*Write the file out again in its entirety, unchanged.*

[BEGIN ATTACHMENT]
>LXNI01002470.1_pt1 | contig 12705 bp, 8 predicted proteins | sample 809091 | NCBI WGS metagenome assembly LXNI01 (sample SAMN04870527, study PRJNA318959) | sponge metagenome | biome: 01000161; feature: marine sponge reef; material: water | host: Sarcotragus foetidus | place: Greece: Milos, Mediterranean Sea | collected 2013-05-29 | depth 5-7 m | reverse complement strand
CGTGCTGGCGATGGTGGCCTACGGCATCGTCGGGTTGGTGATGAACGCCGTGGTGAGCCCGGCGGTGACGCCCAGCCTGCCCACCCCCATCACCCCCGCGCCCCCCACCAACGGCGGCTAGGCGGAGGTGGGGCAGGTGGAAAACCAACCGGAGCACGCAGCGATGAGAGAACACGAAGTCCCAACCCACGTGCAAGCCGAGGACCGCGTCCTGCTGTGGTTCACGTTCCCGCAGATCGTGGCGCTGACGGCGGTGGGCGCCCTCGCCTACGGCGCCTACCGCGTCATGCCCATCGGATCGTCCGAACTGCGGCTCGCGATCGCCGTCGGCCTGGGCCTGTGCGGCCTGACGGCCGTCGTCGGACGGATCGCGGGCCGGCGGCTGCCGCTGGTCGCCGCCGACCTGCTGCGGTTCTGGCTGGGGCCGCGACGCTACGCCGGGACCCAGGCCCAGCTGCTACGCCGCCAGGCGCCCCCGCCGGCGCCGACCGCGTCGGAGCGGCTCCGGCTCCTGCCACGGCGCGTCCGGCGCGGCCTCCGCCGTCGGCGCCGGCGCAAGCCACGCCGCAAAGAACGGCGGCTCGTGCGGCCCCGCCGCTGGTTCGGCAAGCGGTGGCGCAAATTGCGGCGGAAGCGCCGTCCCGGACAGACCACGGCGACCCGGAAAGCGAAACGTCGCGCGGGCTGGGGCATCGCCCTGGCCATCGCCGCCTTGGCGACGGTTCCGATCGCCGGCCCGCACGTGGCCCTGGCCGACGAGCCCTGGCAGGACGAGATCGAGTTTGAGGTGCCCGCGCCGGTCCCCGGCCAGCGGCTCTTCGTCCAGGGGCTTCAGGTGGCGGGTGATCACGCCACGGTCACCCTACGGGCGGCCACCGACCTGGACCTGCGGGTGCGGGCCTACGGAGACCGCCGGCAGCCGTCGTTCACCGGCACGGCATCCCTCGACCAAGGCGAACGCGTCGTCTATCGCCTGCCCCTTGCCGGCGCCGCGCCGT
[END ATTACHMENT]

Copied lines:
>LXNI01002470.1_pt1 | contig 12705 bp, 8 predicted proteins | sample 809091 | NCBI WGS metagenome assembly LXNI01 (sample SAMN04870527, study PRJNA318959) | sponge metagenome | biome: 01000161; feature: marine sponge reef; material: water | host: Sarcotragus foetidus | place: Greece: Milos, Mediterranean Sea | collected 2013-05-29 | depth 5-7 m | reverse complement strand
CGTGCTGGCGATGGTGGCCTACGGCATCGTCGGGTTGGTGATGAACGCCGTGGTGAGCCCGGCGGTGACGCCCAGCCTGCCCACCCCCATCACCCCCGCGCCCCCCACCAACGGCGGCTAGGCGGAGGTGGGGCAGGTGGAAAACCAACCGGAGCACGCAGCGATGAGAGAACACGAAGTCCCAACCCACGTGCAAGCCGAGGACCGCGTCCTGCTGTGGTTCACGTTCCCGCAGATCGTGGCGCTGACGGCGGTGGGCGCCCTCGCCTACGGCGCCTACCGCGTCATGCCCATCGGATCGTCCGAACTGCGGCTCGCGATCGCCGTCGGCCTGGGCCTGTGCGGCCTGACGGCCGTCGTCGGACGGATCGCGGGCCGGCGGCTGCCGCTGGTCGCCGCCGACCTGCTGCGGTTCTGGCTGGGGCCGCGACGCTACGCCGGGACCCAGGCCCAGCTGCTACGCCGCCAGGCGCCCCCGCCGGCGCCGACCGCGTCGGAGCGGCTCCGGCTCCTGCCACGGCGCGTCCGGCGCGGCCTCCGCCGTCGGCGCCGGCGCAAGCCACGCCGCAAAGAACGGCGGCTCGTGCGGCCCCGCCGCTGGTTCGGCAAGCGGTGGCGCAAATTGCGGCGGAAGCGCCGTCCCGGACAGACCACGGCGACCCGGAAAGCGAAACGTCGCGCGGGCTGGGGCATCGCCCTGGCCATCGCCGCCTTGGCGACGGTTCCGATCGCCGGCCCGCACGTGGCCCTGGCCGACGAGCCCTGGCAGGACGAGATCGAGTTTGAGGTGCCCGCGCCGGTCCCCGGCCAGCGGCTCTTCGTCCAGGGGCTTCAGGTGGCGGGTGATCACGCCACGGTCACCCTACGGGCGGCCACCGACCTGGACCTGCGGGTGCGGGCCTACGGAGACCGCCGGCAGCCGTCGTTCACCGGCACGGCATCCCTCGACCAAGGCGAACGCGTCGTCTATCGCCTGCCCCTTGCCGGCGCCGCGCCGT